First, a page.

- Series Information
- List of Contributors
- Introduction: Land as an Integrating Theme in Economics
- Integrating Regional Economic Development Analysis and Land Use Economics
- Technology Adoption and Land Use
- Are Large Metropolitan Areas Still Viable?
- Modeling the Land Use Change with Biofuels
- Modeling the Determinants of Farmland Values in the United States
- Land Use and Sustainable Economic Development: Developing World
- The Economics of Wildlife Conservation
- Connecting Ecosystem Services to Land Use: Implications for Valuation and Policy
- Land Use and Climate Change
- Land Use, Climate Change, and Ecosystem Services
- Fire: An Agent and a Consequence of Land Use Change
- Land Use and Municipal Profiles
- An Assessment of Empirical Methods for Modeling Land Use
- Equilibrium Sorting Models of Land Use and Residential Choice
- Landscape Simulations with Econometric-Based Land Use Models
- An Economic Perspective on Agent-Based Models of Land Use and Land Cover Change
- Spatial Econometric Modeling of Land Use Change
- Using Quasi-Experimental Methods to Evaluate Land Policies: Application to Maryland’s Priority Funding Legislation
- Applying Experiments to Land Economics: Public Information and Auction Efficiency in Ecosystem Service Markets
- Open Space Preservation: Direct Controls and Fiscal Incentives
- Land Conservation in the United States
- European Agri-Environmental Policy: The Conservation and Re-Creation of Cultural Landscapes
- Agri-Environmental Policies: A Comparison of US and EU Experiences
- Stigmatized Sites and Urban Brownfield Redevelopment
- Regulatory Takings
- Eminent Domain and the Land Assembly Problem
- Future Research Directions in Land Economics
- Subject Index
Abstract and Keywords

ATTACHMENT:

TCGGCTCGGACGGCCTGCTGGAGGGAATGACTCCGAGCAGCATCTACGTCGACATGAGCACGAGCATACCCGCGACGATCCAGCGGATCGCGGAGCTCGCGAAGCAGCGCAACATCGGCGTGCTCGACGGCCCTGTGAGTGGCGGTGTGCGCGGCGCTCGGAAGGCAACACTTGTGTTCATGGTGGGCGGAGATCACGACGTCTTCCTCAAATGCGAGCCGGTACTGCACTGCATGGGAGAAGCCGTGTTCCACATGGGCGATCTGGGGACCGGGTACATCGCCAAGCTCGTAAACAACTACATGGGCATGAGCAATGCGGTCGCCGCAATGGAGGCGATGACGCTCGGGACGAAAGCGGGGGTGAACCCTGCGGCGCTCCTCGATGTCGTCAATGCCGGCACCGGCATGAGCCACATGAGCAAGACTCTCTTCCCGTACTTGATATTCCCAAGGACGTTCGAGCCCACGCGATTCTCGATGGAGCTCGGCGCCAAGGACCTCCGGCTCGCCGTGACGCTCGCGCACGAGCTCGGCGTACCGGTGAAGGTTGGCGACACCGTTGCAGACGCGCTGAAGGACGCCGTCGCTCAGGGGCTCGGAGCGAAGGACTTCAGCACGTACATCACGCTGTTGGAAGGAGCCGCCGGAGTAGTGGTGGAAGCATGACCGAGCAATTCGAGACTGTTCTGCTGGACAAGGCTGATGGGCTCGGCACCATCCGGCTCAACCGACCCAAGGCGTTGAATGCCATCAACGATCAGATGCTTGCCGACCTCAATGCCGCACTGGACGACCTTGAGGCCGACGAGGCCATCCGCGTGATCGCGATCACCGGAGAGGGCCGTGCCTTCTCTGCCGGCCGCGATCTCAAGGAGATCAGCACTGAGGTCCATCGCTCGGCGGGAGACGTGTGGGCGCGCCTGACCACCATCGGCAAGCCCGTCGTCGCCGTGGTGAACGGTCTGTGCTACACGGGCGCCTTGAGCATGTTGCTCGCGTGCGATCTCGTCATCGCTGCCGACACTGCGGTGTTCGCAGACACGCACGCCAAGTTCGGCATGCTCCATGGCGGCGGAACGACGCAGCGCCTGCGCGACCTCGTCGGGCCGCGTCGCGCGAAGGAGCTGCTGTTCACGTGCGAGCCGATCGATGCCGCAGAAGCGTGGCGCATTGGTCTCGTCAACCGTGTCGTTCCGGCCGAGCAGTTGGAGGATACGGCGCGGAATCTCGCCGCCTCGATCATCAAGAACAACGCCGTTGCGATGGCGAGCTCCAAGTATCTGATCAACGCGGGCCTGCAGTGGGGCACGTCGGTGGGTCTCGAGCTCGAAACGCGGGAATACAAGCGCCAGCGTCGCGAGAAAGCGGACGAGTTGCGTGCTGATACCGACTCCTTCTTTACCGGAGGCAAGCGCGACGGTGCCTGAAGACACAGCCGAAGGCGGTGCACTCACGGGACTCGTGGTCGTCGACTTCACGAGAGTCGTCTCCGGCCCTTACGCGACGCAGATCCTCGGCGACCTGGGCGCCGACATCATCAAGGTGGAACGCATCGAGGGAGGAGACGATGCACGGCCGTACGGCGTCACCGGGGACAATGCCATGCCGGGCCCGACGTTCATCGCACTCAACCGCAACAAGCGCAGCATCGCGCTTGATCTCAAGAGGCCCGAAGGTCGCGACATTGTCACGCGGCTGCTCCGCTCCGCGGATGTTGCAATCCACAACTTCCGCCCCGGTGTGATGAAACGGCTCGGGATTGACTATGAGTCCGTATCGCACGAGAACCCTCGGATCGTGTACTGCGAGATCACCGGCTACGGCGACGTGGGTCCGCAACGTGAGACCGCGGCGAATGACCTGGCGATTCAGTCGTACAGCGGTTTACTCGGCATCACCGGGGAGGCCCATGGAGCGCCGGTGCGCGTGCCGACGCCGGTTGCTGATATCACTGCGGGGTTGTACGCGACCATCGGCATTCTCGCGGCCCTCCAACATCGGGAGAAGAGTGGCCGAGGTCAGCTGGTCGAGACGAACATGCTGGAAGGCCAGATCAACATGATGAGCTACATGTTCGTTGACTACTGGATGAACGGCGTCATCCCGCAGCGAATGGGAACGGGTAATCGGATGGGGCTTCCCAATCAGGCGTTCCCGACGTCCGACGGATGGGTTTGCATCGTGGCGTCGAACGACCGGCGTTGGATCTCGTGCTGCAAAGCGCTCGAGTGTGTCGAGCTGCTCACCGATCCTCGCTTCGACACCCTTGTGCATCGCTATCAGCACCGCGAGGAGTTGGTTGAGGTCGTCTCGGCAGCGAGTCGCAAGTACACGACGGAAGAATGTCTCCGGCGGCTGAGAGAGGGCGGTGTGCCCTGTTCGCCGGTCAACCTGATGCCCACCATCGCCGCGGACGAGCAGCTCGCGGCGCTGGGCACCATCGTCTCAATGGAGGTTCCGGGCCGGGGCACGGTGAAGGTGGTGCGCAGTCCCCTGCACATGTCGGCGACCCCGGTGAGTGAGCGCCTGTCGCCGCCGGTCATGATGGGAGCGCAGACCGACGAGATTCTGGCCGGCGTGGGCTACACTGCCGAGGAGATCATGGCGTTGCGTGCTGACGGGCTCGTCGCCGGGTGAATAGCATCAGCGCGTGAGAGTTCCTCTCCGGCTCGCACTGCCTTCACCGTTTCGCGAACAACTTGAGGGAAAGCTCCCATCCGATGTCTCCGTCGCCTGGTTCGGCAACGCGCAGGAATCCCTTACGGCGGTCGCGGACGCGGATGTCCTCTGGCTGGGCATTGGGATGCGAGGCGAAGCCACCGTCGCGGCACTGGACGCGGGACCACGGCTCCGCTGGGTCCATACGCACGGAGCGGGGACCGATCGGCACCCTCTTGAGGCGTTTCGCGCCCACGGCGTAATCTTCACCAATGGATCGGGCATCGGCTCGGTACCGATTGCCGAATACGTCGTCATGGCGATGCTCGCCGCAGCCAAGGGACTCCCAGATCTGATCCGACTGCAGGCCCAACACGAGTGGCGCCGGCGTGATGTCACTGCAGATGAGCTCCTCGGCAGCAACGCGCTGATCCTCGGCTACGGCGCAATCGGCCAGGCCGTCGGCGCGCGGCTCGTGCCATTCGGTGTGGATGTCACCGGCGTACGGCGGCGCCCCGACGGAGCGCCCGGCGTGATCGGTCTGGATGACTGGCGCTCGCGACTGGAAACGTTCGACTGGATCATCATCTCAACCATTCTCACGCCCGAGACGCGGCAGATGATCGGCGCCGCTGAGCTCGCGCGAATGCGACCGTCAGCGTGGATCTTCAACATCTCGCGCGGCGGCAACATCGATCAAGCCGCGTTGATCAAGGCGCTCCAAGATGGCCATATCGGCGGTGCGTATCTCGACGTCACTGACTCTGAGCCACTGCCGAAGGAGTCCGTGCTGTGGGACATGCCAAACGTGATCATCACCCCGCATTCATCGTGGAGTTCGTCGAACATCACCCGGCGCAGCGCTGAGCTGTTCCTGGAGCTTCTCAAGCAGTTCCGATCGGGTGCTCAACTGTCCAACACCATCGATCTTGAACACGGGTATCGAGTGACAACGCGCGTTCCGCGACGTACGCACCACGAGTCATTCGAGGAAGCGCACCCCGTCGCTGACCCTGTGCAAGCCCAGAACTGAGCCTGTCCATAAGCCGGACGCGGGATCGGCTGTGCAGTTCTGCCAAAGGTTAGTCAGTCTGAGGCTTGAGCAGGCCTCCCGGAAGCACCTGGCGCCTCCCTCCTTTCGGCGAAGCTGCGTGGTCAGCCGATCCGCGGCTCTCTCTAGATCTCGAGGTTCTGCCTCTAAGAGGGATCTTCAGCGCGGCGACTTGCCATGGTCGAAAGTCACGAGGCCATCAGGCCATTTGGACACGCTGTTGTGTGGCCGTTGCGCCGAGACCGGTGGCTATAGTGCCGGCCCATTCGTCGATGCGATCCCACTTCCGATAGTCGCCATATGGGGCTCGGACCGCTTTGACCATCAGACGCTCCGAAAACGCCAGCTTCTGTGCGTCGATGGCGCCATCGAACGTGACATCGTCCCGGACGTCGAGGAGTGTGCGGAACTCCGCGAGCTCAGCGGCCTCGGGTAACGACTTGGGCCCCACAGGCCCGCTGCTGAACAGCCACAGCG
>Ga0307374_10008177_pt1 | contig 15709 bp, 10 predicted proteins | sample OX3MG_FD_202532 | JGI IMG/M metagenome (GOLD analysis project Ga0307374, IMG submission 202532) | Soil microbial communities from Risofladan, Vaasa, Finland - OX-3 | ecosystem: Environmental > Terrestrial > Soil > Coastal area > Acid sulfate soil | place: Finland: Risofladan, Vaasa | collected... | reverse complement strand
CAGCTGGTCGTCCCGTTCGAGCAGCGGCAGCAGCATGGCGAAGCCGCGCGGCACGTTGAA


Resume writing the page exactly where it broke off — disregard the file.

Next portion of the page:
Agri-environment policy was introduced in the European Union (EU) in the mid-1980s under the Common Agricultural Policy (CAP) in response to agricultural surpluses and declining environmental standards. They are implemented in all 27 Member States, incurring some €24 billion expenditure over the period 2007–13. Schemes offer voluntary environmental contracts to farmers who accept management conditions in return for annual payments. Policy aims generally to promote land conservation by means of detailed changes in agricultural land management. Effective implementation faces a number of challenges: promoting appropriate management changes, addressing problems of asymmetric information, and optimizing transactions costs. Debate continues as to the extent of environmental benefits achieved, and there has been relatively little comprehensive evaluation. Future policy will need to enhance the efficiency of schemes through more targeted payments, greater competition, coordination over larger areas of land, and more security for the environmental gains achieved.
Ian Hodge is Professor in the Department of Land Economy at University of Cambridge.
Access to the complete content on Oxford Handbooks Online requires a subscription or purchase. Public users are able to search the site and view the abstracts and keywords for each book and chapter without a subscription.
If you have purchased a print title that contains an access token, please see the token for information about how to register your code.